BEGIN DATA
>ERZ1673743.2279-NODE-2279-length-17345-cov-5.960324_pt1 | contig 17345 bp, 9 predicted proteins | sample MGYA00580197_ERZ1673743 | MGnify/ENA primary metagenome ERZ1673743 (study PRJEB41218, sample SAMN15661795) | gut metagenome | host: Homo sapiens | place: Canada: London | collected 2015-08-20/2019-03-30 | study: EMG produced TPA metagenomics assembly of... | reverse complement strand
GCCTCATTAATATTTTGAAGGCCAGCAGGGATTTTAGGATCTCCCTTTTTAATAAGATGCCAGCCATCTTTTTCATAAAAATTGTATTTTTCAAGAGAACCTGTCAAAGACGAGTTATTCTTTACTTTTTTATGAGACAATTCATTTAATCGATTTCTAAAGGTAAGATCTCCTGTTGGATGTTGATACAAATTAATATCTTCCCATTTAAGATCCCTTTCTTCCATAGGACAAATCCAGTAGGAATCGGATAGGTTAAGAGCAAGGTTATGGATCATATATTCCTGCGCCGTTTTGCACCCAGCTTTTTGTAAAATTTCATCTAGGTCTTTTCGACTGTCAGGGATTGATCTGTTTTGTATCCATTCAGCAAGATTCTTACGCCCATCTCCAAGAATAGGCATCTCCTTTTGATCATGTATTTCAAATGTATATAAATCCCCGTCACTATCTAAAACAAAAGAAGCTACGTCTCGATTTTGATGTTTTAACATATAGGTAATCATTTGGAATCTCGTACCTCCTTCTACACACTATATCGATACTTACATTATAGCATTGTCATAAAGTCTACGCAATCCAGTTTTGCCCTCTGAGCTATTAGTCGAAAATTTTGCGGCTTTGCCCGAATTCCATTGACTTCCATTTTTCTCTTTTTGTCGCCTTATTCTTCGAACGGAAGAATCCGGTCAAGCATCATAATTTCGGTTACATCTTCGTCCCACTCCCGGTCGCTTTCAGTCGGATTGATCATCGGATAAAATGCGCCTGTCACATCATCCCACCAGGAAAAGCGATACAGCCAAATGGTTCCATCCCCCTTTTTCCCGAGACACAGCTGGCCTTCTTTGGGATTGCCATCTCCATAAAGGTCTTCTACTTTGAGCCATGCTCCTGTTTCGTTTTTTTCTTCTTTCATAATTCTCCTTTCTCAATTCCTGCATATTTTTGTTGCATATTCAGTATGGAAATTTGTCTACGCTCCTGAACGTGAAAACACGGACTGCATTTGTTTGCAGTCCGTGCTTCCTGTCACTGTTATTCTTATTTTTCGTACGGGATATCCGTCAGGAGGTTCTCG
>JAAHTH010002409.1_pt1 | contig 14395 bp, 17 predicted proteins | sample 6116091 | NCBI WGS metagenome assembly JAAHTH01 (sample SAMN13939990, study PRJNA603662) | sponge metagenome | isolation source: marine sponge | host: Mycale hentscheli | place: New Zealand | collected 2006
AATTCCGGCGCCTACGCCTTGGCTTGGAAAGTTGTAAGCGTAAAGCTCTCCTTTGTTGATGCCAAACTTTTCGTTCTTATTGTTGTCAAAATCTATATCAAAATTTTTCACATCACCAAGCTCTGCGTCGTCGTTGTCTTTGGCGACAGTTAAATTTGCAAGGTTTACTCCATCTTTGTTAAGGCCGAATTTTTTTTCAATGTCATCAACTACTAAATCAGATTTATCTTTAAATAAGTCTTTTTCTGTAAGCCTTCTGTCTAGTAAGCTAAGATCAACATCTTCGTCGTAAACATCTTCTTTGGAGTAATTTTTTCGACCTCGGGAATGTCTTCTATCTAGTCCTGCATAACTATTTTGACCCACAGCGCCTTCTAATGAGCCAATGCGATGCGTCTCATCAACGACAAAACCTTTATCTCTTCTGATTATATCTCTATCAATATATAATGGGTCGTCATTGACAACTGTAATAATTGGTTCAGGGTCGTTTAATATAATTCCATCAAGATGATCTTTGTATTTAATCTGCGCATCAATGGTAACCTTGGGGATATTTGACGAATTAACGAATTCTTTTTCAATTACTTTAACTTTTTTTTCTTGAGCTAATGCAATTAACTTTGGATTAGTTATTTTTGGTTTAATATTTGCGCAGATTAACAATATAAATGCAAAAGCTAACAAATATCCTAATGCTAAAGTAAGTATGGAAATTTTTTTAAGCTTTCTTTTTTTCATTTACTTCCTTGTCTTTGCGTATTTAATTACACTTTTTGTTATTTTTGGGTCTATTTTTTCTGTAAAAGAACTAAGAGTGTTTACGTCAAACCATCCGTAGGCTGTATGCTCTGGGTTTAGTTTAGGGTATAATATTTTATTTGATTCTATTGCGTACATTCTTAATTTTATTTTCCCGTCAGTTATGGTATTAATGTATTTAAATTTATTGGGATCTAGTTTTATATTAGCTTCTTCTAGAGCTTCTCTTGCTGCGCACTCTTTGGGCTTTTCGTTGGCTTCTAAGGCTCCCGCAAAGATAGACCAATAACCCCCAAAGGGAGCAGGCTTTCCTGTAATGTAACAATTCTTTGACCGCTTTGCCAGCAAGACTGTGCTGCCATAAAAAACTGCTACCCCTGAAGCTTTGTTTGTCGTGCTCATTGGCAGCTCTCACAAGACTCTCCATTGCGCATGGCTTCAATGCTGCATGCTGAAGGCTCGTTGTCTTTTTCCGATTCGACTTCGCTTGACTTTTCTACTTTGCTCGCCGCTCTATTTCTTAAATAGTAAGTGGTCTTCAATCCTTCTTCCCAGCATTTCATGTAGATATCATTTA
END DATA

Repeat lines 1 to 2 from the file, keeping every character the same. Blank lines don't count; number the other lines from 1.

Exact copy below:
>ERZ1673743.2279-NODE-2279-length-17345-cov-5.960324_pt1 | contig 17345 bp, 9 predicted proteins | sample MGYA00580197_ERZ1673743 | MGnify/ENA primary metagenome ERZ1673743 (study PRJEB41218, sample SAMN15661795) | gut metagenome | host: Homo sapiens | place: Canada: London | collected 2015-08-20/2019-03-30 | study: EMG produced TPA metagenomics assembly of... | reverse complement strand
GCCTCATTAATATTTTGAAGGCCAGCAGGGATTTTAGGATCTCCCTTTTTAATAAGATGCCAGCCATCTTTTTCATAAAAATTGTATTTTTCAAGAGAACCTGTCAAAGACGAGTTATTCTTTACTTTTTTATGAGACAATTCATTTAATCGATTTCTAAAGGTAAGATCTCCTGTTGGATGTTGATACAAATTAATATCTTCCCATTTAAGATCCCTTTCTTCCATAGGACAAATCCAGTAGGAATCGGATAGGTTAAGAGCAAGGTTATGGATCATATATTCCTGCGCCGTTTTGCACCCAGCTTTTTGTAAAATTTCATCTAGGTCTTTTCGACTGTCAGGGATTGATCTGTTTTGTATCCATTCAGCAAGATTCTTACGCCCATCTCCAAGAATAGGCATCTCCTTTTGATCATGTATTTCAAATGTATATAAATCCCCGTCACTATCTAAAACAAAAGAAGCTACGTCTCGATTTTGATGTTTTAACATATAGGTAATCATTTGGAATCTCGTACCTCCTTCTACACACTATATCGATACTTACATTATAGCATTGTCATAAAGTCTACGCAATCCAGTTTTGCCCTCTGAGCTATTAGTCGAAAATTTTGCGGCTTTGCCCGAATTCCATTGACTTCCATTTTTCTCTTTTTGTCGCCTTATTCTTCGAACGGAAGAATCCGGTCAAGCATCATAATTTCGGTTACATCTTCGTCCCACTCCCGGTCGCTTTCAGTCGGATTGATCATCGGATAAAATGCGCCTGTCACATCATCCCACCAGGAAAAGCGATACAGCCAAATGGTTCCATCCCCCTTTTTCCCGAGACACAGCTGGCCTTCTTTGGGATTGCCATCTCCATAAAGGTCTTCTACTTTGAGCCATGCTCCTGTTTCGTTTTTTTCTTCTTTCATAATTCTCCTTTCTCAATTCCTGCATATTTTTGTTGCATATTCAGTATGGAAATTTGTCTACGCTCCTGAACGTGAAAACACGGACTGCATTTGTTTGCAGTCCGTGCTTCCTGTCACTGTTATTCTTATTTTTCGTACGGGATATCCGTCAGGAGGTTCTCG